Silicon Valley Has A Problem With Women

ELLE’s technology editor on a depressing new report


One of the most hotly debated topics in the tech industry last year was the gender gap and discrimination experienced by women, the climax being the Ellen Pao court case, the heavily publicised trial of the former Reddit CEO which sparked a subsequent frenzy of stories highlighting discimination and gender bias suffered by women in Silicon Valley. 


Mergime Raci, Magdalena Krön, Caylee Farndon-Taylor and Cathy White from women-led group, Geekgirl Meetup

A big problem behind these anecdotes has always been the lack of numbers to back them up. You can excuse each story as an anomaly or explain it away as a stroke of bad luck. But this week, Kara Swisher of ReCode Decode interviewed former Kleiner Perkins Caufield & Byers partner, Trae Vassallo (from the same firm as Ellen Pao) and former Yahoo exec Michelle Madansky published a new report called ‘The Elephant in The Valley’, a survey about gender bias and harassment in the technology industry. 


The report begins to expose the enormity of the issue with the hope being that now we’re aware of what we’re looking at, the issue will become much clearer and measurable and we can finally start trying to change this deep rooted problem. 

Some the most shocking revelations were the stats around sexual harassment, defined as women experiencing unwanted sexual advances from men, which had been experienced by 60% of the respondents.

Perhaps most worryingly, 39% of women experiencing this won’t report the incident because of the impact they think it will have on their careers, with only 13% of all those that did report it feeling satisfied with the result of the report. That’s 77% not being satisfied, hardly a motivation to encourage women to report these more often.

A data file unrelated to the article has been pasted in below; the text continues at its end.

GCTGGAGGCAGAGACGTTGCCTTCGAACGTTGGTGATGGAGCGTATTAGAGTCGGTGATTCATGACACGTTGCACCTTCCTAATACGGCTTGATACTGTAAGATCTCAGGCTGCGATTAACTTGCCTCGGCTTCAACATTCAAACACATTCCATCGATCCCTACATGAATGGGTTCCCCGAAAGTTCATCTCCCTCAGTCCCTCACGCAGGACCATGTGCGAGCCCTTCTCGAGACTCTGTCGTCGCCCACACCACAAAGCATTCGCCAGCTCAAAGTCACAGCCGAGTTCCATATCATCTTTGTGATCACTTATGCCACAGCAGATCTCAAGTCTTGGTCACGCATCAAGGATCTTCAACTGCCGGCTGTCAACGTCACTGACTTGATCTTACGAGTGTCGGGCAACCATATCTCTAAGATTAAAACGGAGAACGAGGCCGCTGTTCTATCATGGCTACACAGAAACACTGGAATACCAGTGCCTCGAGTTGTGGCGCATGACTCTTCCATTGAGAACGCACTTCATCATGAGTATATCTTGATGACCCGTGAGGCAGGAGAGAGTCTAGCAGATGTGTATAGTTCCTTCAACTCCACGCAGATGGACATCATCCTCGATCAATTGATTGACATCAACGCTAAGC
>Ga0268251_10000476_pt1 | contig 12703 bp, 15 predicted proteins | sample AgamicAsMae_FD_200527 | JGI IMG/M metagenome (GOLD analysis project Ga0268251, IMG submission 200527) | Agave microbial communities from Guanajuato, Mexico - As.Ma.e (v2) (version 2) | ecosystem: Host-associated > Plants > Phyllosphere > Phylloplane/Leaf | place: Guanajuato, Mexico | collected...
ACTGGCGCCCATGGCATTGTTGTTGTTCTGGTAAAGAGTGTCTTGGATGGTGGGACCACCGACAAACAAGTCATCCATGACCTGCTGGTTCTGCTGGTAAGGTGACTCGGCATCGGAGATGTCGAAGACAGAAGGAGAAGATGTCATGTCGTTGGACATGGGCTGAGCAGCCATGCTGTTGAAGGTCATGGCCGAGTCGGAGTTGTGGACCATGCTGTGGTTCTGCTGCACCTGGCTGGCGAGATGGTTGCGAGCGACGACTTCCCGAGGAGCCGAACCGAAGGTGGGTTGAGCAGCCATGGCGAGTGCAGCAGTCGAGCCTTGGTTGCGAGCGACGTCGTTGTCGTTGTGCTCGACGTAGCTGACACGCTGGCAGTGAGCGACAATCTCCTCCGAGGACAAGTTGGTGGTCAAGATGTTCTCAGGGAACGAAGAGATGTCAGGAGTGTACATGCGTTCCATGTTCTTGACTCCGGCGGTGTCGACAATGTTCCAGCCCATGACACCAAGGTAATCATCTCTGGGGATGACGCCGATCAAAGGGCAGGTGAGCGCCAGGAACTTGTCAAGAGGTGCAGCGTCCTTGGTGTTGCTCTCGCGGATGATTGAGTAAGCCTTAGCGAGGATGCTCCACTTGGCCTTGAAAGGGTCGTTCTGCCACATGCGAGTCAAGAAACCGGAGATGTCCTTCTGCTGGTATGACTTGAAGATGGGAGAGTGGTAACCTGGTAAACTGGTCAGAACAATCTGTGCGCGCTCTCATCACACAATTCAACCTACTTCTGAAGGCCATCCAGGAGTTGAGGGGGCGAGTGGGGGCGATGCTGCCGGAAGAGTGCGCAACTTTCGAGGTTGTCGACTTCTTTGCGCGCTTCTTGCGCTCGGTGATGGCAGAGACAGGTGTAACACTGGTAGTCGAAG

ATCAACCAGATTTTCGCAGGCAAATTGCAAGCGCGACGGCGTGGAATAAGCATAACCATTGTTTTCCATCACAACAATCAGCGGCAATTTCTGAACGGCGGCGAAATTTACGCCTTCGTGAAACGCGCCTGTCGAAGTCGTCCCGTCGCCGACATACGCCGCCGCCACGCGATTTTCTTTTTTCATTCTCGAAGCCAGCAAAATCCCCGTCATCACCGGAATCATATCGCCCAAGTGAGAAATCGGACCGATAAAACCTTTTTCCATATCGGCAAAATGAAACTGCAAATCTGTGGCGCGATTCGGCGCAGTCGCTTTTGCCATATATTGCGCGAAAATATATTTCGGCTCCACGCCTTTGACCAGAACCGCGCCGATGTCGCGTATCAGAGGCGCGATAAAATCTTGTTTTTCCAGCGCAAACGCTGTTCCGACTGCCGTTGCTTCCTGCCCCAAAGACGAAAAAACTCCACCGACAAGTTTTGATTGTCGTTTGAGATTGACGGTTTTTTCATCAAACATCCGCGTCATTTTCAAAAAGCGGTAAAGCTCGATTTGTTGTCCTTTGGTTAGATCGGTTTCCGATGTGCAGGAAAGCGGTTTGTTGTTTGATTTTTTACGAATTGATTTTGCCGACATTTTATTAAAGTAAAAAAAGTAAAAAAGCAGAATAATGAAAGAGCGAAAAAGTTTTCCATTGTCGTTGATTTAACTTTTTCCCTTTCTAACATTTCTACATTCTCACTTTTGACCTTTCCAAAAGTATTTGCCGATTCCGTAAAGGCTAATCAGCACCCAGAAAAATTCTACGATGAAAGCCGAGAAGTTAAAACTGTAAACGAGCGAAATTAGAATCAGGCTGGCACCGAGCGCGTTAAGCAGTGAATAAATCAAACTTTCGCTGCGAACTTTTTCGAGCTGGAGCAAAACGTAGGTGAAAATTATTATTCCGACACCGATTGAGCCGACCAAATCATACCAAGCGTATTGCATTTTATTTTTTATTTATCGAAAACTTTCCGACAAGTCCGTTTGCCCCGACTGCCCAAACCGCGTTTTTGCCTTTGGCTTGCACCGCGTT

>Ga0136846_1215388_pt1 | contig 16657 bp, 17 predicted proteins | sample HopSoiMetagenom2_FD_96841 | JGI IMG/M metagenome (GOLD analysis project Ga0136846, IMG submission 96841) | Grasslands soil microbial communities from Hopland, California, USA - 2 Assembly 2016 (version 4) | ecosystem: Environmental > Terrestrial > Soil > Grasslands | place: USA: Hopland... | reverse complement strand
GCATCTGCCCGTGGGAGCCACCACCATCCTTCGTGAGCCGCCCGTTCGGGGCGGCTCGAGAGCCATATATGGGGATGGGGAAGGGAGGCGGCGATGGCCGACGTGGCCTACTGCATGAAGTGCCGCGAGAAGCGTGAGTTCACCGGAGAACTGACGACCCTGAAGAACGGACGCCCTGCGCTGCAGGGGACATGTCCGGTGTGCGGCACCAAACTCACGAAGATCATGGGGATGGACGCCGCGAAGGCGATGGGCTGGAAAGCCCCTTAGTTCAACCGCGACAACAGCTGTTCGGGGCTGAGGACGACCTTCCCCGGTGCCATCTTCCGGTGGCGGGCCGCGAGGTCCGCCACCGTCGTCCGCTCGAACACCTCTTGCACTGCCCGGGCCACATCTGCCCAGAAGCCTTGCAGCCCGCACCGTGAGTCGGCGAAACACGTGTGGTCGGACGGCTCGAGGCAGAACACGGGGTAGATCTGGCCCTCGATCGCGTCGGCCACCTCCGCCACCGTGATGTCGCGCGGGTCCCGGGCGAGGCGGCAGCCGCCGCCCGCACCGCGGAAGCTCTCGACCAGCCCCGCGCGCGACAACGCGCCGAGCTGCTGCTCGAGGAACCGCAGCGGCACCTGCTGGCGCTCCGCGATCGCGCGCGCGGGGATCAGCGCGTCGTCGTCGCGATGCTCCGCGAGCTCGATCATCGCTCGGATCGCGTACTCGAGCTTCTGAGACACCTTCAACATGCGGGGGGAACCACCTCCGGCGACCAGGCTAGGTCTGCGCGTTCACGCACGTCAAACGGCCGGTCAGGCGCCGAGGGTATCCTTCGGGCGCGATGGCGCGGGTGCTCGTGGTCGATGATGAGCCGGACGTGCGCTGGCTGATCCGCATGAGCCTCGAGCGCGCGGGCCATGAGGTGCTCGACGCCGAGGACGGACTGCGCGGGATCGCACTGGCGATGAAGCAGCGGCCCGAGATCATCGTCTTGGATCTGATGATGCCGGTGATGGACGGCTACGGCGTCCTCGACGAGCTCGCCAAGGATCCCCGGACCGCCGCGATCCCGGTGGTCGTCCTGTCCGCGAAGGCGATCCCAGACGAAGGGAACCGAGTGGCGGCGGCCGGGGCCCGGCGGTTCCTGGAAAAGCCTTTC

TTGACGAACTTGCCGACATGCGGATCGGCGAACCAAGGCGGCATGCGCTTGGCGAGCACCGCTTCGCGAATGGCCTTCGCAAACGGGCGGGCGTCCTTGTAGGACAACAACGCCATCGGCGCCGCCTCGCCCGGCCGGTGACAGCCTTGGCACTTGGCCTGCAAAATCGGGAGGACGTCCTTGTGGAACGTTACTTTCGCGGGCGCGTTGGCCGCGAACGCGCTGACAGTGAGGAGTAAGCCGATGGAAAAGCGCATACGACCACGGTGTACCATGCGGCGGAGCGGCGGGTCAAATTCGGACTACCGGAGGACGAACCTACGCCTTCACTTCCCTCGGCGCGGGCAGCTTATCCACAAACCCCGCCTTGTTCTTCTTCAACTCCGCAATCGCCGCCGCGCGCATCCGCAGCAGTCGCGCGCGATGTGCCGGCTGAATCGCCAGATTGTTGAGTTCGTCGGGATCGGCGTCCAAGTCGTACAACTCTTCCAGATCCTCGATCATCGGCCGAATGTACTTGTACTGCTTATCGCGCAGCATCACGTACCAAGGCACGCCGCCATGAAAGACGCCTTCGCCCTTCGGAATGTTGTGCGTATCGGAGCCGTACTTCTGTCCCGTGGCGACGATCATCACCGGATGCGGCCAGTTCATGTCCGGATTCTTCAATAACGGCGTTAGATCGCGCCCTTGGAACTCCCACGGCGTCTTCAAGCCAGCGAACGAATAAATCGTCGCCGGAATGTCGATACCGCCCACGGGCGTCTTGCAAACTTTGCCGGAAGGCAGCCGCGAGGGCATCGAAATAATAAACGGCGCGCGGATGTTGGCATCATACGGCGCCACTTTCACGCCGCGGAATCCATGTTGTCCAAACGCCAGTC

When it came to looking at gender bias, explored through the lenses of conscious and unconscious bias, 50% of the respondents felt they didn’t get a seat at the table because of their gender and 2 in every 3 have had inappropriate comments from male colleagues about their work clothes. 

One of the most commonly encountered issues was the 88% of women that had experienced questions that should have been addressed to them (the woman), being asked to their male colleagues in the room. 

The numbers behind this are not only deeply worrying, they’re just the tip of the iceberg in what looks like a year when gender discrimination conversations are only going to become more frequent and high profile. Despite the troubling numbers, it’s got to be said that the tech industry is making some big steps by at least discussing this issue, something I’d love to see as part of a fuller picture, by checking out how the numbers stack up in other industries, from marketing to finance. 

We’ve said it before and we’ll say it again. We need #MoreWomen.

Words by ELLE Technology Editor Robyn Exton

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